Australians also had deep hatred for the enemy. During the beginning of the First World War, news of German atrocities and wartime propaganda convinced many to hate enemy nations such as Germany. Private John Simpson Kirkpatrick (1914) wrote, ‘I would like to have the pleasure of putting a bullet though the damned Old Kaiser for he is the start of the lot,’. While German opposition was a large factor encouraging enlistment, other factors were greater (Private record AWM 3DRL/3424).
Australians joined in 1914 due to financial hardship. At the time, most jobs were agricultural. This was finicky as circumstances such as droughts can influence this. Robert Edmund Antill (1914) was motivated by employment, ‘You may think it funny of me turning up such a great job but it was like this: Philpott had only about 3 days’ work left for us and things are so bad out here for there is a drought on. We haven’t had any rain for months so I thought I would join the army. Well I joined and here I am. Whoever thought that when I left home that I was leaving for a soldier but still there a such a lot of things happening in this world it’s no use being surprised, is it,’ (Private record: AWM 1DRL/0047). Also, in the war, Australian diggers received a minimum wage of 6 shillings a day, a high wage considering the financial conditions of the time (State Library of Victoria, 2014). This was paid regularly, on time, and in the absence of wealth from other careers, the prospect of a stable income from the army seemed miraculous
Many Australians enlisted for adventure and travel. During 1914, Australians rarely travelled beyond their state let alone overseas. When the war arrived, however, many men saw this as an opportunity to reach faraway lands and experience adventure. A letter created in early 1915 by Private John Simpson Kirkpatrick showed the true extent of this, ‘I see by this morning’s paper that Australia is going to send another 100 thousand men. I am not surprised for men were just simple going mad out there to go to the war. There was many a man envied us first contingent men for being so lucky to get off to the war,’ (Private record AWM 3DRL/3424). Moreover, many thrill-seeking men recruited due to a popular perception the war would be over by Christmas. This reveals that, in the absence of overseas travel and automobiles, enlistment for travel was extremely common. This was certainly emphasized and reinforced in wartime propaganda which took advantage of this fact to increase enlistments (BPS, 2014).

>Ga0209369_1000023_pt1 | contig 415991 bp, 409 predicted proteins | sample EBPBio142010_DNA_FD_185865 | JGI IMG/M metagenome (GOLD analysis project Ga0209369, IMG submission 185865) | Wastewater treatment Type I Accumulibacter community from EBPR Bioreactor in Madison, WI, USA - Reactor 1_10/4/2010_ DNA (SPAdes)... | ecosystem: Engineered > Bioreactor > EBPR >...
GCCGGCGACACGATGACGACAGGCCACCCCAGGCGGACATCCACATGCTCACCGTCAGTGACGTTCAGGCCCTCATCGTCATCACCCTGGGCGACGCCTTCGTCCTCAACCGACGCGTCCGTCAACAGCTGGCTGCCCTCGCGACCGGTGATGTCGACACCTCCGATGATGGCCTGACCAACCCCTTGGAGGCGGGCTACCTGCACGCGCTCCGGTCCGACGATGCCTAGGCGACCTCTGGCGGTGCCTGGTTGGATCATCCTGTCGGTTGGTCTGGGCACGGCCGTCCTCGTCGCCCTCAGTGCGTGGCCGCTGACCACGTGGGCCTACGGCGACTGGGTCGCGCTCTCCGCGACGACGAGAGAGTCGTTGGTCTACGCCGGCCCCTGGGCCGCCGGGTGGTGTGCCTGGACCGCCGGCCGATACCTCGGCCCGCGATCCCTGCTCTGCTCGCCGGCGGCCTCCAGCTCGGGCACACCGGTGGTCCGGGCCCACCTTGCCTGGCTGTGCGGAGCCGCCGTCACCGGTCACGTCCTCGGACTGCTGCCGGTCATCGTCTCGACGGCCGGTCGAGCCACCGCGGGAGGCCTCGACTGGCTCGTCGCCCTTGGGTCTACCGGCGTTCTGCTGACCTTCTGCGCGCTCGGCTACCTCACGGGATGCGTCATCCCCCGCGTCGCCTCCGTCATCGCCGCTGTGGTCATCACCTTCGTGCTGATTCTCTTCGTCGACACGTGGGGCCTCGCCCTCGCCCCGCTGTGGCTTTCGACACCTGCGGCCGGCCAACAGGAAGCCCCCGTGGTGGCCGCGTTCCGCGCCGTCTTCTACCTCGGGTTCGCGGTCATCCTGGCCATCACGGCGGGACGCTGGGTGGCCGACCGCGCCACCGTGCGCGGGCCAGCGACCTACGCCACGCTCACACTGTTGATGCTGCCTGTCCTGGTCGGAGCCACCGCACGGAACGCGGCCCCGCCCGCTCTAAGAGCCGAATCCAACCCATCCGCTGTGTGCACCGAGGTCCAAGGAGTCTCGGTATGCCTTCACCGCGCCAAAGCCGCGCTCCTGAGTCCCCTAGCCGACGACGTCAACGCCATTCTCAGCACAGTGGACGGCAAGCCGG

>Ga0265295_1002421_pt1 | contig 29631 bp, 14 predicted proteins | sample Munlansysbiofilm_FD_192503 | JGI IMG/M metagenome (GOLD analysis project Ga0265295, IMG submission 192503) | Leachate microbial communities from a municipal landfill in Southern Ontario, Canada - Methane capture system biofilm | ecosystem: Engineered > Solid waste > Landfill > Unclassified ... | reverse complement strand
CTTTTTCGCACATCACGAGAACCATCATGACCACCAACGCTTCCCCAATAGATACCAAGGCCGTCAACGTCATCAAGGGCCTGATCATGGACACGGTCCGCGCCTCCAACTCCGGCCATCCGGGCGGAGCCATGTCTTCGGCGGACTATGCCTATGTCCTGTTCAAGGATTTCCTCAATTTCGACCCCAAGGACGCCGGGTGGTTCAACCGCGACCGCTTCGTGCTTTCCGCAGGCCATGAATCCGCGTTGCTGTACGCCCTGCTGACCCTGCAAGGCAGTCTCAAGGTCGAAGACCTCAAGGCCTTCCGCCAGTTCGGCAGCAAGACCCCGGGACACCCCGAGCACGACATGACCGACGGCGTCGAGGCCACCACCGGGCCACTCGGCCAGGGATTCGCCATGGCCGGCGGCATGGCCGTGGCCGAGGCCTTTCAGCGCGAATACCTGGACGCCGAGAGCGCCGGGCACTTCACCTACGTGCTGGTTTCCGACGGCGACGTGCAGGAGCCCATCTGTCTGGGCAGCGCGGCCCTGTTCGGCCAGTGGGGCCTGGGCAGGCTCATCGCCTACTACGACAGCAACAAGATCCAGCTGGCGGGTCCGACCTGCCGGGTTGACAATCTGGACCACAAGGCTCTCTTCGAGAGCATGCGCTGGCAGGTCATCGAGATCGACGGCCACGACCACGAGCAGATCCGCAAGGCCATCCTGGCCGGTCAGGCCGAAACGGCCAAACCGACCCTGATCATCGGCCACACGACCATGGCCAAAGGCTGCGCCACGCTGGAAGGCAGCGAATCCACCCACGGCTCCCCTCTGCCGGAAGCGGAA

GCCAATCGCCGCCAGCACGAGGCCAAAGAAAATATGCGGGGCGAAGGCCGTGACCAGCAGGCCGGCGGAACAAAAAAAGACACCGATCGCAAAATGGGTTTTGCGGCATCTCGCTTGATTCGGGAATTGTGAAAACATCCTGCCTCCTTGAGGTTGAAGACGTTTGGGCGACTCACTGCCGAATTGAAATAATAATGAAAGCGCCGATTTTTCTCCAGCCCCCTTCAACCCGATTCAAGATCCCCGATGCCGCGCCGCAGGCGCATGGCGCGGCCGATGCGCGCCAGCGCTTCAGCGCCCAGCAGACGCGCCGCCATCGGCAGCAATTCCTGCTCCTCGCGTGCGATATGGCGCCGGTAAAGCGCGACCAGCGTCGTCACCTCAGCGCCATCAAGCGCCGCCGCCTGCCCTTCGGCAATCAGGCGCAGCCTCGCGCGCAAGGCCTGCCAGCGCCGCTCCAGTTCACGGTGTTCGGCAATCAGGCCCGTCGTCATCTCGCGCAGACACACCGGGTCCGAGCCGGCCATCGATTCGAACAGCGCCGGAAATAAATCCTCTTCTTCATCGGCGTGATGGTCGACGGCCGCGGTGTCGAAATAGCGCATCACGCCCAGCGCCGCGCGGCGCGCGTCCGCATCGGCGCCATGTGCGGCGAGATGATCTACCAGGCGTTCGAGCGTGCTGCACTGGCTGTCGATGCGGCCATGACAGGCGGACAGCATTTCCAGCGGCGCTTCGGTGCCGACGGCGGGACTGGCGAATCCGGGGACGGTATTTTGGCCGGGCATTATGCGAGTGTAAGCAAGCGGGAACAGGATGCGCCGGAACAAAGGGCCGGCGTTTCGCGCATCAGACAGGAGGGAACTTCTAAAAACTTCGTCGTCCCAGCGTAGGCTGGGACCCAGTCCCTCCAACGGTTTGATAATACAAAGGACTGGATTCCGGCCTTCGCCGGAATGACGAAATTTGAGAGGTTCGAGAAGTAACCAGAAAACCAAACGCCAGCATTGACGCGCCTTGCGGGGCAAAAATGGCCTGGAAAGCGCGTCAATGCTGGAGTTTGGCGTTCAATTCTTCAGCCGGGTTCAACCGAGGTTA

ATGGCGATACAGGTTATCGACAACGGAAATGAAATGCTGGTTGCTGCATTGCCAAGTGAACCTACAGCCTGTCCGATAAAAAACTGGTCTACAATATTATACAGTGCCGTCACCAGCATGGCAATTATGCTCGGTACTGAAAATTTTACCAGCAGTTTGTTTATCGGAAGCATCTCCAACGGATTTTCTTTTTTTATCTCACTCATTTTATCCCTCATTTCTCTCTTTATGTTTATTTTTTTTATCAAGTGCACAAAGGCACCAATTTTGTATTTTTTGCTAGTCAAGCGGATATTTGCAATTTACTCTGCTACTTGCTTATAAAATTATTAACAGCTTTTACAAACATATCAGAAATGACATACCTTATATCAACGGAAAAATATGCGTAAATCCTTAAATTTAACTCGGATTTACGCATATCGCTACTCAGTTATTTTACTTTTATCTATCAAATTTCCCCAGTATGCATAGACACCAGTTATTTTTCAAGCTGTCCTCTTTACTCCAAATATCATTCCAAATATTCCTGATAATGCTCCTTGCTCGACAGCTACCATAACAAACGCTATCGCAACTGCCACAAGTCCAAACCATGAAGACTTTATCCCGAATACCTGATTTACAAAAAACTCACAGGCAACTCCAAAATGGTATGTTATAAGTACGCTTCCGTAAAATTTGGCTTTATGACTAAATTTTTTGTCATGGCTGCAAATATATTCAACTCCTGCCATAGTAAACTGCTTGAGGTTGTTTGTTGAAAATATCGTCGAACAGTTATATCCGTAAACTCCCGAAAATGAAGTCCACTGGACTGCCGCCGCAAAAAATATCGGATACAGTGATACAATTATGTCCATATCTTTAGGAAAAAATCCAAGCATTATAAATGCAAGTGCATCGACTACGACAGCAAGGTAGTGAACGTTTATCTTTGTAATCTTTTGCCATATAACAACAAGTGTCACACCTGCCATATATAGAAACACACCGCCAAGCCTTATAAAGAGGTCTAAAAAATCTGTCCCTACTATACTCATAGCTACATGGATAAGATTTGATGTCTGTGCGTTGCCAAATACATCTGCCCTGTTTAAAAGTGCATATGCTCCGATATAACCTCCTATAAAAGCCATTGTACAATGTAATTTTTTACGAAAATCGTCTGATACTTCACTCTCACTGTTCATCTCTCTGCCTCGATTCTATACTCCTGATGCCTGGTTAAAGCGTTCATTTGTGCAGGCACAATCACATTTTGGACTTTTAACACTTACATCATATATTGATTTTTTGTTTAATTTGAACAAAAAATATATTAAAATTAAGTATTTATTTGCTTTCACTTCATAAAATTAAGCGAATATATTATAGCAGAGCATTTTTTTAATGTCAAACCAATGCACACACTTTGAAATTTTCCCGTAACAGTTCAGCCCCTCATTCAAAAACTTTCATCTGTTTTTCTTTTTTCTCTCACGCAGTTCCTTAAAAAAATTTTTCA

Australians also joined because of society’s interpretation of masculinity. Recruitment material demanded only men who were perfect specimens would be accepted: fit, strong and capable, ‘[One man] was told that his eyesight was defective and was twice turned away before a £2 tip facilitated his passage into the Australian Infantry Force. Rejected men stumbled in tears from the tables, unable to answer sons or mates left to the fortunes of war. They formed an Association, and wore a large badge to cover their civilian shame. Those who sailed against Turkey were the fittest, strongest, and most ardent in the land,’ (Bill Gammage n.d.). Consequently, men felt pressured to prove they fitted this bill, otherwise they were telling everyone they weren’t good enough, (which was a slur on their masculinity). (State Library of Victoria, 2014). Proving masculinity was a large factor in increasing enlistments.
To conclude, Australians joined due to a variety of reasons. While a desire to assist England was an important factor, other more practical reasons convinced Australians to fight in the Great War such as financial hardship, societal expectations, a sense of adventure, the influence of propaganda and the government and the need to establish an Australian identity. This shows that Australians didn’t only fight to serve the ‘Mother Country’, instead they also fought for numerous other reasons.